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Upper 33ft 2in Lower 28ft 2in
Length 23ft 4in Height 8ft 6in
66 US gallons : 2 x 25gal wing tanks and 1 x 16gal tank in the stbd lower wing
Top Speed 133mph Cruising Speed 117mph
Empty Weight 1750lb Max Takeoff Weight 2700lb
The aircraft has a JASCO alternator with modern but discreet electronics, including 8.33kHz Trig radio and transponder and ELT. Cleveland disc brakes. 66usg fuel gives over 5 hours endurance and makes this aircraft ideal for touring or vintage rallies.
This aircraft is one of only 3 WACO (“ Weaver Aircraft Company Ohio”) model OEC
aircraft ever built in Troy, Ohio and the only surviving example. The 1932 Model OEC was the first WACO Cabin Biplane to be designed using a single compression tube between the wings instead of the steel flying wires commonly in use. It owes much of its lineage to the Model F two-place open biplane of 1930-31, which was developed to enclose the cockpits and add a rear bench seat. NC 12467 is unique in having been factory fitted with a 16usg auxiliary fuel tank in the starboard lower wing and a hand operated wobble pump to transfer fuel to the two upper wing tanks. It was delivered to its first owner, H C Lippiatt in California in May 1932. An Englishman from Blackburn, Mr Lippiatt became a WACO dealer in 1932 and the aircraft was used as a demonstrator for several months. Originally equipped with a Kinner C5 5-cylinder radial engine of 210hp and Hamilton Standard metal propeller, it has spent its entire flying life on the West Coast of the USA. In 1943, it was put into storage with 771 hours on the clock. The Kinner was not a popular engine choice, being less smooth in operation than the 7 cylinder engines available at the time. Sometime in the 1950s, a period when the aircraft was not airworthy, it was re-engined with a 220hp Continental W-670 7-cylinder radial engine but it is not believed to have flown with this particular engine. However, the change of power plant meant that the model was re-designated UEC, joining the fleet of 45 of this model built up to February 1933.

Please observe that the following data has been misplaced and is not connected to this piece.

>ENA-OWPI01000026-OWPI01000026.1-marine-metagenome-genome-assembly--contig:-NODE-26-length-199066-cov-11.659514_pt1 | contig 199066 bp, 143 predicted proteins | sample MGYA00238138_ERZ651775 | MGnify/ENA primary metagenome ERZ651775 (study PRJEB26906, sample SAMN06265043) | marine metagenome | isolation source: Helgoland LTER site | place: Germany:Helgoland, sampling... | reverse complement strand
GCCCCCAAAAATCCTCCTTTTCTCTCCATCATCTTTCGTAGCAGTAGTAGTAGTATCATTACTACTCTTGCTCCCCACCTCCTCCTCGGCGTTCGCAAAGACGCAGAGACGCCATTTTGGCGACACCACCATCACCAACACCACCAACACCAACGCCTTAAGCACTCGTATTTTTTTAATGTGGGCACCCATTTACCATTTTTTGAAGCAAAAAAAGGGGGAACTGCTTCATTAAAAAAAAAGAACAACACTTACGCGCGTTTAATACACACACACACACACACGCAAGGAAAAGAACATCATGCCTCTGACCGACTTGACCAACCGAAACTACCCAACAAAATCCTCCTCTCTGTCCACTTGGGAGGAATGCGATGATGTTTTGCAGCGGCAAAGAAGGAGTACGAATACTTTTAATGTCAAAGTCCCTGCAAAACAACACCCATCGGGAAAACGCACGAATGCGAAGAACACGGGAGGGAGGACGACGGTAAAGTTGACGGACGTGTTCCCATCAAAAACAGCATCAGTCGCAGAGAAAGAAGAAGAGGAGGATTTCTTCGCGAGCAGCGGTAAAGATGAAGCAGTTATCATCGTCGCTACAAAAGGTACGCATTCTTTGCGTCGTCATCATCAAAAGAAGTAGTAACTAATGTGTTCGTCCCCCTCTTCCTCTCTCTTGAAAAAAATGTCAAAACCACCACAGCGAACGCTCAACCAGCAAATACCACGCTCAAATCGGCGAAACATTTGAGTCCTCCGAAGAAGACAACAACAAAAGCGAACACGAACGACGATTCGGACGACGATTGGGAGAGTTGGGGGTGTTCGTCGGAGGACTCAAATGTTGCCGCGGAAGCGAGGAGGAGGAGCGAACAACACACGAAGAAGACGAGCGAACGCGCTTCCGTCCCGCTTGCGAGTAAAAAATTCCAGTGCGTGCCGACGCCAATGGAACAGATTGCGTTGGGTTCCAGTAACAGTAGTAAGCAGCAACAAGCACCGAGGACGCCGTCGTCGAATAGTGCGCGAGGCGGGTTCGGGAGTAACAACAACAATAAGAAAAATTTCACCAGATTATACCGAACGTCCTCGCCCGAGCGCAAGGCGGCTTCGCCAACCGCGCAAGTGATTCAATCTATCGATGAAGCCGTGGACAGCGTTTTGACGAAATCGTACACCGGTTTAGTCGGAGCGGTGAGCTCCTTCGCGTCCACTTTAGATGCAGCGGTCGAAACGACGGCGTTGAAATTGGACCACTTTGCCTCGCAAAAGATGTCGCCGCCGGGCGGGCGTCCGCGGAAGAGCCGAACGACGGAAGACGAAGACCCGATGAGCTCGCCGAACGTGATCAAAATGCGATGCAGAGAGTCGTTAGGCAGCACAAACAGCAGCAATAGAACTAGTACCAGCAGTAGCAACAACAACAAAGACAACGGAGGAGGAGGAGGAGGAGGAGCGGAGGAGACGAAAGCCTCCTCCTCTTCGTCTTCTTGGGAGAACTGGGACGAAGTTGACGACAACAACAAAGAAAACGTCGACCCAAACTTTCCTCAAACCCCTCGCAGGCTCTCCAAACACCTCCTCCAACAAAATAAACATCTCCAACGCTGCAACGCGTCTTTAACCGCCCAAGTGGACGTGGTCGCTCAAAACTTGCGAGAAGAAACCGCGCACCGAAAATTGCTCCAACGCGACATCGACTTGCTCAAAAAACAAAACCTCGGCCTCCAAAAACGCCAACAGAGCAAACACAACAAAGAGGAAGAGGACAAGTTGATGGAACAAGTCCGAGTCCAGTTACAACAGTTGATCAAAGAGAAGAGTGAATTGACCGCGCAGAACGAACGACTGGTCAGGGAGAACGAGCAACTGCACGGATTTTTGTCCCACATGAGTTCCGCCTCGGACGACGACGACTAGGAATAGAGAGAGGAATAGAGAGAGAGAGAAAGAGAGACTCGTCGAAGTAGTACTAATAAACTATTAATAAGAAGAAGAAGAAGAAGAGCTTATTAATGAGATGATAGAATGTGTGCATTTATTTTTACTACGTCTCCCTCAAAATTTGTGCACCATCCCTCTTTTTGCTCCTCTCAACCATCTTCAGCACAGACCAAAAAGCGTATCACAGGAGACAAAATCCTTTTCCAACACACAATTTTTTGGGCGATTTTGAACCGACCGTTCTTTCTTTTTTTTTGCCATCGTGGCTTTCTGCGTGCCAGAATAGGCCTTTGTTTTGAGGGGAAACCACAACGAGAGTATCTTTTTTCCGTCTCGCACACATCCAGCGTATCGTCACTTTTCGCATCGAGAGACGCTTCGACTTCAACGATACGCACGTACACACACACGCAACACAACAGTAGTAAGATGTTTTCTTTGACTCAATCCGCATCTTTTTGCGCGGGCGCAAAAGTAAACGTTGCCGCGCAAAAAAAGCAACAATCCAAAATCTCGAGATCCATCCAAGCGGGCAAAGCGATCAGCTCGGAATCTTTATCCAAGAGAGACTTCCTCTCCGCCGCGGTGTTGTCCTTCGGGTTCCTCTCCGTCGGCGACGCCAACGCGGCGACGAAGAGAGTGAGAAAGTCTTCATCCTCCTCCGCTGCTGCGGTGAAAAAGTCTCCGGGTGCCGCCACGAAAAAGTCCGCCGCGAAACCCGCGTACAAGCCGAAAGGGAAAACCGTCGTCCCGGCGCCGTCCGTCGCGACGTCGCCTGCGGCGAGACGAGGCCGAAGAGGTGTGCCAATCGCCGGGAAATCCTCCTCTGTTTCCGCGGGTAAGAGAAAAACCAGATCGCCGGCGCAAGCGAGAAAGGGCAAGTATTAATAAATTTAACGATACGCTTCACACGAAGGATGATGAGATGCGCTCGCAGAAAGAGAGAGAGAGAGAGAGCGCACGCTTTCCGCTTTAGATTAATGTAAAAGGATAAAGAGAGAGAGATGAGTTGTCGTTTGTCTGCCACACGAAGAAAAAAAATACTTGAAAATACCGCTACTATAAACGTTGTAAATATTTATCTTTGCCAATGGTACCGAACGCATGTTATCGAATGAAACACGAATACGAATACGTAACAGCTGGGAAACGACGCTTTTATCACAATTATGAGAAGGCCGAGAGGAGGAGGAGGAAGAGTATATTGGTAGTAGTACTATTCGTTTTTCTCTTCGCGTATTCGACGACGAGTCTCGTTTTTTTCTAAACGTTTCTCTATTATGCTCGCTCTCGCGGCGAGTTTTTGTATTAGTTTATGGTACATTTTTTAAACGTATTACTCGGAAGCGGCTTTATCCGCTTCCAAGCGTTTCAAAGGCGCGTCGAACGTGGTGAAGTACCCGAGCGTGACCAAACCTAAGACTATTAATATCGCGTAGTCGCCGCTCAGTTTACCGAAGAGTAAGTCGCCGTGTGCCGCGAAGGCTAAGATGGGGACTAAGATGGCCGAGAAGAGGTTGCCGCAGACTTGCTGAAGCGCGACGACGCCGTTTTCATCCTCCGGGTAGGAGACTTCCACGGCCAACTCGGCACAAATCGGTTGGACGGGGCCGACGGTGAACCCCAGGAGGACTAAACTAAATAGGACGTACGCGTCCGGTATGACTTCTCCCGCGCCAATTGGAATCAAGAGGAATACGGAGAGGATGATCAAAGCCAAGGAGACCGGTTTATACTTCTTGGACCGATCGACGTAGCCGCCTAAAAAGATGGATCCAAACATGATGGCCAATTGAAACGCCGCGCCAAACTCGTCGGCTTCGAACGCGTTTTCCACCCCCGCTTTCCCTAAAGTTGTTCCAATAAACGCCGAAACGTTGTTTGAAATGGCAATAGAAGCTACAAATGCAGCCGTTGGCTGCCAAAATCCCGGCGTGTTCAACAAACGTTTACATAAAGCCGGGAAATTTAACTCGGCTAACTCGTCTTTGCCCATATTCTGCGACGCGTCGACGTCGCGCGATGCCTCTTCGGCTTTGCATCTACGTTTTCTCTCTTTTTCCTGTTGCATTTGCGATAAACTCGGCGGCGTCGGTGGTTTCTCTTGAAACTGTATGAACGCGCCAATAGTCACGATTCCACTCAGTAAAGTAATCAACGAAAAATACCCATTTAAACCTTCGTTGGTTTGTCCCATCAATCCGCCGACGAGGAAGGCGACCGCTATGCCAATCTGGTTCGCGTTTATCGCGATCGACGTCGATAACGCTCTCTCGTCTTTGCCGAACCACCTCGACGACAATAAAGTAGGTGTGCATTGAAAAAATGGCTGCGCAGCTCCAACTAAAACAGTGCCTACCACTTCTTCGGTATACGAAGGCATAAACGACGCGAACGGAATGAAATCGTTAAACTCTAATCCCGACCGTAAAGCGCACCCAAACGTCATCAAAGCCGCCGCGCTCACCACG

In 1960, the aircraft was brought back to flying condition after a major rebuild in Oregon. At this time an ex-US Navy Continental R670-11 engine of 220hp was installed and a Sensenich wooden propeller fitted. The aircraft then took to the air for the first time since 1943. The aircraft continued in service until 1984, having flown a total of 896 hours. In 2012, the aircraft was shipped to Germany and a complete restoration of the aircraft was begun. This was completed in the UK in 2016 by its present owners and an overhauled Continental W670-6A engine fitted with a new 98” Sensenich wooden propeller. The distinctive rear cabin roof shape and windows were restored to this airframe after having been faired-in at some previous point in its life. The aircraft is fitted with Cleveland disc brakes, a lockable tailwheel and a “throw-over” control column. For safety reasons, the electrical system has been brought up to modern standards with a JASCO alternator, a TRIG radio and transponder and a four-place intercom. This is a very original aircraft, still wearing its original US registration and it appears today in the exact colours in which it left the factory on 25 May 1932. It flew again in September 2016 at Enstone, Oxfordshire. This unique aircraft remains one of the lowest hours and earliest WACO Cabin biplanes still in flying condition anywhere in the world.